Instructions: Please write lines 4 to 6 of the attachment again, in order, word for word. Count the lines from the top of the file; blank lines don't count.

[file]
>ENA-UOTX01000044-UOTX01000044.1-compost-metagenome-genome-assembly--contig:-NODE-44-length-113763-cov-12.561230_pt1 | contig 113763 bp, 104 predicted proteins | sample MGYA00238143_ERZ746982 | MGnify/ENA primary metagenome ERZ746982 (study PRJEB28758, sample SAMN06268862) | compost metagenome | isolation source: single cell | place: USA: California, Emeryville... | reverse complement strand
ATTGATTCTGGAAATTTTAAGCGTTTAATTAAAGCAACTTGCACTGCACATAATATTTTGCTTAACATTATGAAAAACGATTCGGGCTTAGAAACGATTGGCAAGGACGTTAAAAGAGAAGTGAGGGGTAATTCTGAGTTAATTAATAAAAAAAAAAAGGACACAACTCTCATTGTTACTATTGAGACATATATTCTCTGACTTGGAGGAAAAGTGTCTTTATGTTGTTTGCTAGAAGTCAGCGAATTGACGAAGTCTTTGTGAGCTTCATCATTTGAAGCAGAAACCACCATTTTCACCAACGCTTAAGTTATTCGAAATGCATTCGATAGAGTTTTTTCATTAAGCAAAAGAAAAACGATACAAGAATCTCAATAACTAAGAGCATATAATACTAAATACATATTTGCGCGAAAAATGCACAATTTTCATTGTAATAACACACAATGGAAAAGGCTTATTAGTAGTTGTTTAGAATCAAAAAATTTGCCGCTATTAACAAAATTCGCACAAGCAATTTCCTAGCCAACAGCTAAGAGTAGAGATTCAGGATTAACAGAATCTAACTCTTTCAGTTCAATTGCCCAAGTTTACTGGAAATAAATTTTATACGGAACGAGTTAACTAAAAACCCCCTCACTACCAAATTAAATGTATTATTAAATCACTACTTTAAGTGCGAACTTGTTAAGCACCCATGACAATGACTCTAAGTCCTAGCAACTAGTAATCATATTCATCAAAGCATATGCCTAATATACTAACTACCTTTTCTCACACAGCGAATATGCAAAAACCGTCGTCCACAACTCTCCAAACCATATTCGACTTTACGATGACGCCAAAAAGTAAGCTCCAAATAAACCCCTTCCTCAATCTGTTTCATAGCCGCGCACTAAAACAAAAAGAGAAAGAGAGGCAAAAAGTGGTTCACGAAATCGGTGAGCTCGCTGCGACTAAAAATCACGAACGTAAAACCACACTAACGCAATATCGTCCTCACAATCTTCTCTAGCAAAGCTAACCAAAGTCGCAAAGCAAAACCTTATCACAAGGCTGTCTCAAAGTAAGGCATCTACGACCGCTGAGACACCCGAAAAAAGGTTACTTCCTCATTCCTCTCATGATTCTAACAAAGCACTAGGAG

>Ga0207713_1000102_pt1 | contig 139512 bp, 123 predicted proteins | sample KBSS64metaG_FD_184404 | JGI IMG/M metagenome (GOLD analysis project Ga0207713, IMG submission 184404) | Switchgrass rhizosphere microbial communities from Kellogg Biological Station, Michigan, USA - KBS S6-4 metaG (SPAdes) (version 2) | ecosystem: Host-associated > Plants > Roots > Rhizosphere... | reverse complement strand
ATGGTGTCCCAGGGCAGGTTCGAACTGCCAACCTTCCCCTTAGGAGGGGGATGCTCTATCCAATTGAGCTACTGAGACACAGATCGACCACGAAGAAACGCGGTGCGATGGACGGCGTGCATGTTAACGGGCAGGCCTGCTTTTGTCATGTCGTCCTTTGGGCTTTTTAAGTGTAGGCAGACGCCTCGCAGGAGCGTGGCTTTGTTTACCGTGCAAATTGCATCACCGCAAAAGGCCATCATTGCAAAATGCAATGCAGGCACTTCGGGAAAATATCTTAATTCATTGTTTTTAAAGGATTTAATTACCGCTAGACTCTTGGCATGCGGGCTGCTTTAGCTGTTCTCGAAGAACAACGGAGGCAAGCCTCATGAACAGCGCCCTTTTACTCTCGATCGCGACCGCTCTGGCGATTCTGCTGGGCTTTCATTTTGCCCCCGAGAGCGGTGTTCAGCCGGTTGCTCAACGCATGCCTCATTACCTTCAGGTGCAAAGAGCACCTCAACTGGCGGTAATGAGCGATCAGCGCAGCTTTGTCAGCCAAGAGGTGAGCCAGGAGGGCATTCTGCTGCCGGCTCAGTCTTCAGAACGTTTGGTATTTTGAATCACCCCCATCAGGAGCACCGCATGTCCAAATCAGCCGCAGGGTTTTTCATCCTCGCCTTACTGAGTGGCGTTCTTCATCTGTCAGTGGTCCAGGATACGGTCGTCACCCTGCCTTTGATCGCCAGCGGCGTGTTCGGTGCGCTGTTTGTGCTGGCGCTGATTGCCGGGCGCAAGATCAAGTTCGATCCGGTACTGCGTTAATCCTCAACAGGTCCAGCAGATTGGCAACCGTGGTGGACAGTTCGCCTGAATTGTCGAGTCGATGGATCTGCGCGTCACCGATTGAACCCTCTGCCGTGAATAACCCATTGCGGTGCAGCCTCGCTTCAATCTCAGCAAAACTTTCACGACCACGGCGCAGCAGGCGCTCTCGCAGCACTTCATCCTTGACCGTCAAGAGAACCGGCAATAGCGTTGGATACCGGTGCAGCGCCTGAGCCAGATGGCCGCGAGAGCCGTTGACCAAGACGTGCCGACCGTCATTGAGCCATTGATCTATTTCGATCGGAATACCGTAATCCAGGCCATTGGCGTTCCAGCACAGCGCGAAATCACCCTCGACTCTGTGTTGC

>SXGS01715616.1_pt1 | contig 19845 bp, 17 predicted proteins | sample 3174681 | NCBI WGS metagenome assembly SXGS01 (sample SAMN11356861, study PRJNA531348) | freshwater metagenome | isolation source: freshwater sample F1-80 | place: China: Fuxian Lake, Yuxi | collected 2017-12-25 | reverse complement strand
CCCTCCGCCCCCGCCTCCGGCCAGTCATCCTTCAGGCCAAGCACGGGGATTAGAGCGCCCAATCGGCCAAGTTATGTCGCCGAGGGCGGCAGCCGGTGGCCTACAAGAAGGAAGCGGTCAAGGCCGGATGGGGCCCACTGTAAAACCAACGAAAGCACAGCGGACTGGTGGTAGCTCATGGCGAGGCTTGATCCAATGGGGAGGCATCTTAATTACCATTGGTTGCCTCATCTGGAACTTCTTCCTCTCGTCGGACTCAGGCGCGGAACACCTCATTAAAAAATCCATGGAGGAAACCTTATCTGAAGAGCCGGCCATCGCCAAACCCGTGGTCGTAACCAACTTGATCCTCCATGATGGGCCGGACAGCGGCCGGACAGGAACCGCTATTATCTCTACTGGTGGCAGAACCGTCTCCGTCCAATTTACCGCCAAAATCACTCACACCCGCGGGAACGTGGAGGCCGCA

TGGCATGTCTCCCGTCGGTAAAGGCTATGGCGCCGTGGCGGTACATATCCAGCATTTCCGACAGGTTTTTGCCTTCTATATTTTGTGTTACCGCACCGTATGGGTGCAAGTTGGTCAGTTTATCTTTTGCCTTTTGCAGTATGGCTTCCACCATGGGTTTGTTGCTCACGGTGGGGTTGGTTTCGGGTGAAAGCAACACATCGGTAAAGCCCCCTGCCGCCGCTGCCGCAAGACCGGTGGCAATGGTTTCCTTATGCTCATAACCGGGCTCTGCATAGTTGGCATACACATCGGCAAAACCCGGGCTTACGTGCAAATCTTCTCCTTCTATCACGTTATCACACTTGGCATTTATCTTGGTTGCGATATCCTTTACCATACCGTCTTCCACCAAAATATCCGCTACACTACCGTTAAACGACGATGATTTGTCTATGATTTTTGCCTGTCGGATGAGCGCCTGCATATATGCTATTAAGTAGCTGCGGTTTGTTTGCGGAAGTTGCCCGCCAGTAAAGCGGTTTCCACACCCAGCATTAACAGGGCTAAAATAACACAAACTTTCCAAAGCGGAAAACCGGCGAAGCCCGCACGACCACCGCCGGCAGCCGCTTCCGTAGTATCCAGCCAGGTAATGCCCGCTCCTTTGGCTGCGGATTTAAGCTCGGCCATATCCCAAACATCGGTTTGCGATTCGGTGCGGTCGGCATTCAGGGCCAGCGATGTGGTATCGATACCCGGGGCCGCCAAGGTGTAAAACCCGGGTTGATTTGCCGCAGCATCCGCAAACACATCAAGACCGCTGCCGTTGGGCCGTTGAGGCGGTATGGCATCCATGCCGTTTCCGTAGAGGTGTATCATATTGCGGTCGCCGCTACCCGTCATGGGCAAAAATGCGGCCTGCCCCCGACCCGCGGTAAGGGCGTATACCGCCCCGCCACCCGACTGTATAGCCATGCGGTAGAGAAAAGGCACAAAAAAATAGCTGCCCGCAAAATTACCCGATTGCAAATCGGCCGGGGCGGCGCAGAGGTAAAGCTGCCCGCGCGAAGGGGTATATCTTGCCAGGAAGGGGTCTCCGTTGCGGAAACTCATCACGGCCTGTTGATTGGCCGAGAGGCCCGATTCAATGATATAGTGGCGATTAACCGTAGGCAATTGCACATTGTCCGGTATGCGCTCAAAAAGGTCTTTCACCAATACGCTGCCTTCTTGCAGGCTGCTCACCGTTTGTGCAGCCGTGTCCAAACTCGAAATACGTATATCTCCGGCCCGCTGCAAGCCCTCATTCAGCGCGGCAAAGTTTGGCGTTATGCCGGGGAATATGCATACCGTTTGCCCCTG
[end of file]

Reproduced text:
ATGGTGTCCCAGGGCAGGTTCGAACTGCCAACCTTCCCCTTAGGAGGGGGATGCTCTATCCAATTGAGCTACTGAGACACAGATCGACCACGAAGAAACGCGGTGCGATGGACGGCGTGCATGTTAACGGGCAGGCCTGCTTTTGTCATGTCGTCCTTTGGGCTTTTTAAGTGTAGGCAGACGCCTCGCAGGAGCGTGGCTTTGTTTACCGTGCAAATTGCATCACCGCAAAAGGCCATCATTGCAAAATGCAATGCAGGCACTTCGGGAAAATATCTTAATTCATTGTTTTTAAAGGATTTAATTACCGCTAGACTCTTGGCATGCGGGCTGCTTTAGCTGTTCTCGAAGAACAACGGAGGCAAGCCTCATGAACAGCGCCCTTTTACTCTCGATCGCGACCGCTCTGGCGATTCTGCTGGGCTTTCATTTTGCCCCCGAGAGCGGTGTTCAGCCGGTTGCTCAACGCATGCCTCATTACCTTCAGGTGCAAAGAGCACCTCAACTGGCGGTAATGAGCGATCAGCGCAGCTTTGTCAGCCAAGAGGTGAGCCAGGAGGGCATTCTGCTGCCGGCTCAGTCTTCAGAACGTTTGGTATTTTGAATCACCCCCATCAGGAGCACCGCATGTCCAAATCAGCCGCAGGGTTTTTCATCCTCGCCTTACTGAGTGGCGTTCTTCATCTGTCAGTGGTCCAGGATACGGTCGTCACCCTGCCTTTGATCGCCAGCGGCGTGTTCGGTGCGCTGTTTGTGCTGGCGCTGATTGCCGGGCGCAAGATCAAGTTCGATCCGGTACTGCGTTAATCCTCAACAGGTCCAGCAGATTGGCAACCGTGGTGGACAGTTCGCCTGAATTGTCGAGTCGATGGATCTGCGCGTCACCGATTGAACCCTCTGCCGTGAATAACCCATTGCGGTGCAGCCTCGCTTCAATCTCAGCAAAACTTTCACGACCACGGCGCAGCAGGCGCTCTCGCAGCACTTCATCCTTGACCGTCAAGAGAACCGGCAATAGCGTTGGATACCGGTGCAGCGCCTGAGCCAGATGGCCGCGAGAGCCGTTGACCAAGACGTGCCGACCGTCATTGAGCCATTGATCTATTTCGATCGGAATACCGTAATCCAGGCCATTGGCGTTCCAGCACAGCGCGAAATCACCCTCGACTCTGTGTTGC

>SXGS01715616.1_pt1 | contig 19845 bp, 17 predicted proteins | sample 3174681 | NCBI WGS metagenome assembly SXGS01 (sample SAMN11356861, study PRJNA531348) | freshwater metagenome | isolation source: freshwater sample F1-80 | place: China: Fuxian Lake, Yuxi | collected 2017-12-25 | reverse complement strand
CCCTCCGCCCCCGCCTCCGGCCAGTCATCCTTCAGGCCAAGCACGGGGATTAGAGCGCCCAATCGGCCAAGTTATGTCGCCGAGGGCGGCAGCCGGTGGCCTACAAGAAGGAAGCGGTCAAGGCCGGATGGGGCCCACTGTAAAACCAACGAAAGCACAGCGGACTGGTGGTAGCTCATGGCGAGGCTTGATCCAATGGGGAGGCATCTTAATTACCATTGGTTGCCTCATCTGGAACTTCTTCCTCTCGTCGGACTCAGGCGCGGAACACCTCATTAAAAAATCCATGGAGGAAACCTTATCTGAAGAGCCGGCCATCGCCAAACCCGTGGTCGTAACCAACTTGATCCTCCATGATGGGCCGGACAGCGGCCGGACAGGAACCGCTATTATCTCTACTGGTGGCAGAACCGTCTCCGTCCAATTTACCGCCAAAATCACTCACACCCGCGGGAACGTGGAGGCCGCA